I think Brown University was the last big name school to have a program instituted like this through their own student government. So, when I went there, I think the students there were really impressed by my passion for this project, and they said that there weren’t a lot of people that were working on this. Soon after I got back, I started having meetings, and that was essentially the birth of this initiative.
BL: There is so much going on, I mean, there are so many issues that need attention in the world right now. People are making strong cases for why their issues need to be fixed immediately. How do you prioritize which issue needs to be handled first?
JM: With me personally, there are a lot of issues that I see around me every day. I think how I decide what change can be brought upon first is by looking around and seeing what in my proximity bothers and concerns me, and what avenues I can take now that will impact that. So, for example, as I’ve said I’ve been extremely involved with getting menstrual products available in schools, but I’ve also been extremely involved with other advocates on campus that cater to many issues, for example, gun control.
I’m also involved with the student government and I’m on the finance committee. There was an aggressive push this year on our finance committee, which I sat on, to defund organizations that served primarily marginalized students of color.
Being in this role that I had, and kind of seeing this political shift to try to aggressively defund these organizations, I reached out to administration, I reached out to organizations and I reached out to other members of the finance committee, in order to coalition build. I tried to make sure that not only were we trying to uphold the values in which we were originally founded by, but also student programming wasn’t cut unnecessarily.
I’m very interested in running for office in Wisconsin within the next decade or so, and a lot of the work I did with my student government and with my student organizations, a lot of that is going to be a great opportunity to see how policy can be implemented and changed on a grassroots, bottom-up approach rather than a traditional top-down methodology.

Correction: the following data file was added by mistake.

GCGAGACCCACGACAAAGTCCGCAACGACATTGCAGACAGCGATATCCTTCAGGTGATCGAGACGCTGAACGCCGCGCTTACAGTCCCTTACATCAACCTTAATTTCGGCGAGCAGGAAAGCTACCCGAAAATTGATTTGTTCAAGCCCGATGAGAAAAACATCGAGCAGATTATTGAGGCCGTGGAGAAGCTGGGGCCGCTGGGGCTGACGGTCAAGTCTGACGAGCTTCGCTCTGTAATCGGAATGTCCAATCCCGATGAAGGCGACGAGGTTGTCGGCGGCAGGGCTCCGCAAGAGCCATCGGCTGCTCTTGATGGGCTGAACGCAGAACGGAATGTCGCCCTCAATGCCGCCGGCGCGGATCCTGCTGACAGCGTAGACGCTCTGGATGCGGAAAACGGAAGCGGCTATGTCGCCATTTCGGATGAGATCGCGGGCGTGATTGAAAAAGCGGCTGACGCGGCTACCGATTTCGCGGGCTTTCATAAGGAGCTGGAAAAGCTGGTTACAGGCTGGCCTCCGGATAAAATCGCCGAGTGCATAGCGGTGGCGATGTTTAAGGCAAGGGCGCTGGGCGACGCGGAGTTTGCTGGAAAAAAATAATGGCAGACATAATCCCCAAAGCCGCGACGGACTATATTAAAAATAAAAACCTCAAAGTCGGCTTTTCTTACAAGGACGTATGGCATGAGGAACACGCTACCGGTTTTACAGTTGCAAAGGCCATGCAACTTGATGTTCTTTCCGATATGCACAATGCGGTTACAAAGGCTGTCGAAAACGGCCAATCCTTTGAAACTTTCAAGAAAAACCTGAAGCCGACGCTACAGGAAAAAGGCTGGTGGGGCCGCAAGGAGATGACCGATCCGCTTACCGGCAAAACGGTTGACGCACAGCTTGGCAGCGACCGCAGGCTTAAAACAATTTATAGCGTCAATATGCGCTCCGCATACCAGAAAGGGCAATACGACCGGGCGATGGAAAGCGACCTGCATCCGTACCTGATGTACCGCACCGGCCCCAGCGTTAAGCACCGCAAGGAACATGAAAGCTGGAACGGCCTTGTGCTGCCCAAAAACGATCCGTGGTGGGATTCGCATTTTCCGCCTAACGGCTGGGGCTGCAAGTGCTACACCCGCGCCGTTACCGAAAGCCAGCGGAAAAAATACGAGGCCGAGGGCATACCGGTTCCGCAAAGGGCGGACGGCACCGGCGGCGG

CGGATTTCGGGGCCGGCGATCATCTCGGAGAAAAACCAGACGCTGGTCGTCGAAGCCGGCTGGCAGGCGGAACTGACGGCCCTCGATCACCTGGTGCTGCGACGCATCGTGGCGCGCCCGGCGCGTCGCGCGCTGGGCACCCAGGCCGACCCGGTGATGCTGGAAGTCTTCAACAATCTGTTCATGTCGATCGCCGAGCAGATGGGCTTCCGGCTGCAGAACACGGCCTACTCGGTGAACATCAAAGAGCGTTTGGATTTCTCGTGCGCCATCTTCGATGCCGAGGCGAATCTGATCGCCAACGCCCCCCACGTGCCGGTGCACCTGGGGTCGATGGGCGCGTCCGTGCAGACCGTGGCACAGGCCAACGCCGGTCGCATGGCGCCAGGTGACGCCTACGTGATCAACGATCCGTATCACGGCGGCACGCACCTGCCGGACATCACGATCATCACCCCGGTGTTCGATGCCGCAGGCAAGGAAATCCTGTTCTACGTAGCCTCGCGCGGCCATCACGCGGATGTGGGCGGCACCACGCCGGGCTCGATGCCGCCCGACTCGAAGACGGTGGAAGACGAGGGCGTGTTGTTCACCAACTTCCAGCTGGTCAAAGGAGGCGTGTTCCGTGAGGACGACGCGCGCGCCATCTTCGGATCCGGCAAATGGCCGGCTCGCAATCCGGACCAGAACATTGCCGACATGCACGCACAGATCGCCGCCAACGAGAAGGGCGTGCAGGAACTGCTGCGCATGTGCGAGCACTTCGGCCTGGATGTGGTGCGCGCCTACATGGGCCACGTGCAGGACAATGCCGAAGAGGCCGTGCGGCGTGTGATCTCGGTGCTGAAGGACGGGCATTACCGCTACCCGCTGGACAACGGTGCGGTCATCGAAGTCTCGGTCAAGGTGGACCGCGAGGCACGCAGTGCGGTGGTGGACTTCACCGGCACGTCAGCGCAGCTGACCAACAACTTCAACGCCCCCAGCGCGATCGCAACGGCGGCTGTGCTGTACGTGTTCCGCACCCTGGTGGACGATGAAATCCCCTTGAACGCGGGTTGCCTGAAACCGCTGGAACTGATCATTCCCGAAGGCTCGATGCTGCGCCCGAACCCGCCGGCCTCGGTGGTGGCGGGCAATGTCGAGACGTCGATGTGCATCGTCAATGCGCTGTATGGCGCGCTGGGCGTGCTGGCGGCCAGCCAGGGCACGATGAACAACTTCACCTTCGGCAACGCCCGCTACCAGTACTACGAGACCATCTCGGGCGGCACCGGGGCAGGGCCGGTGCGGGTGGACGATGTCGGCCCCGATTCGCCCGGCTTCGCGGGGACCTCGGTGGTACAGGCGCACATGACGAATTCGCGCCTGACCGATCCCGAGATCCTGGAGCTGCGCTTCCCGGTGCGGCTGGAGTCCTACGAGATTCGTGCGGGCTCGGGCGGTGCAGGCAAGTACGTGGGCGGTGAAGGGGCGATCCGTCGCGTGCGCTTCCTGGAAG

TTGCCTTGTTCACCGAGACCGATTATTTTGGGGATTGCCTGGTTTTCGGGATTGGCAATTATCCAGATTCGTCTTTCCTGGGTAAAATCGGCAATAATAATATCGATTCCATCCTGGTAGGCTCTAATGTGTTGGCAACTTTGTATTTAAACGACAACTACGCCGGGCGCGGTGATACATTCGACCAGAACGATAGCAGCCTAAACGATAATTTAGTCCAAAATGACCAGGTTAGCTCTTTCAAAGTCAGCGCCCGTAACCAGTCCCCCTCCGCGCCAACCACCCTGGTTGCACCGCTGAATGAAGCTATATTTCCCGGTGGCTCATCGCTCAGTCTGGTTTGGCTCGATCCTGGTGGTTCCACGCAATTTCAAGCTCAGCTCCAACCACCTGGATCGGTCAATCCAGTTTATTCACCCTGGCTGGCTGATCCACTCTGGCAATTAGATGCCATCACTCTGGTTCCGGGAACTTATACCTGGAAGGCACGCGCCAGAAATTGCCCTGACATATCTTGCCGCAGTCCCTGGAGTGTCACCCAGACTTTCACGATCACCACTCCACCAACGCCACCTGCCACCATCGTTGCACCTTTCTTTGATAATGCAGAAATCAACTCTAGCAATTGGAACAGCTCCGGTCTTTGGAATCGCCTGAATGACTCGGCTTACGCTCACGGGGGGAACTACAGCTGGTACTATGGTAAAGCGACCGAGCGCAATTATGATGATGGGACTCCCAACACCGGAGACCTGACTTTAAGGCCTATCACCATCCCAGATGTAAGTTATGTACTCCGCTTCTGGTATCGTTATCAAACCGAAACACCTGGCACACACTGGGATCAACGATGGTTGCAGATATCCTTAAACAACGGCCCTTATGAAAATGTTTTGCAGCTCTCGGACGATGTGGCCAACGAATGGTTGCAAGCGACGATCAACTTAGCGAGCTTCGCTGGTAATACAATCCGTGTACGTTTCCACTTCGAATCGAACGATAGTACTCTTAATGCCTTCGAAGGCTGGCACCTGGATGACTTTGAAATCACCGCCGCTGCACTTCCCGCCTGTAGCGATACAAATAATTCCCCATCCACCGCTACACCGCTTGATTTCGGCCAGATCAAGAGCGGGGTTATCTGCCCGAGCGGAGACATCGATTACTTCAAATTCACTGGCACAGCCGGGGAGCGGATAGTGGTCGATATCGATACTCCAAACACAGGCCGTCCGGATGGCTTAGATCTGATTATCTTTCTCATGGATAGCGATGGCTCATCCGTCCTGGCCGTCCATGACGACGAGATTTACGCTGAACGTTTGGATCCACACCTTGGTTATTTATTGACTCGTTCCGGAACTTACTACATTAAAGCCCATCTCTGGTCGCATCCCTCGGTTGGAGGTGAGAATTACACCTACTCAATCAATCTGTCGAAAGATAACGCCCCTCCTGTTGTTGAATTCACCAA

A lot of this work I’m doing has not only benefited me, being able to kind of grow myself professionally but also, it’s really helped me realize a lot of my passions fall within the realm of public service.
BL: You are doing a lot! So, I understand you’re graduating early? How did you find the time to do that? Do you think you’re ready to leave school so soon?
JM: ABSOLUTELY. I took a lot of AP classes in high school and I spent a lot of time studying and working for that. I spent a lot of time strategically planning my classes, and I spent the summers in Madison. Part of the reason I wanted to graduate early was that I come from a background where college isn’t seen as a luxury given to everyone.
Going to college is something a lot of people thought I wouldn’t be able to do, much less on a massive scholarship. I’m able to graduate in three years, with two degrees and with honors. This is something that not only am I happy about, but my account will be excited about as well. In addition, I want to use that extra year to really get into the public sector and begin gaining experiencing in local firms and government agencies and continue advocating for people.
BL: So what’s next? You’ve done so much already, you’re graduating early and you have your extra year already mapped out, what’s the end goal here?
JM: Well one of my next big plans is to go to law school here at UW Law. The people I’m trying to model my trajectory year after focus on issues that are incredibly important to me, and they all went to UW Law. I’ve just been looking for people who have already paved the way for inspiration.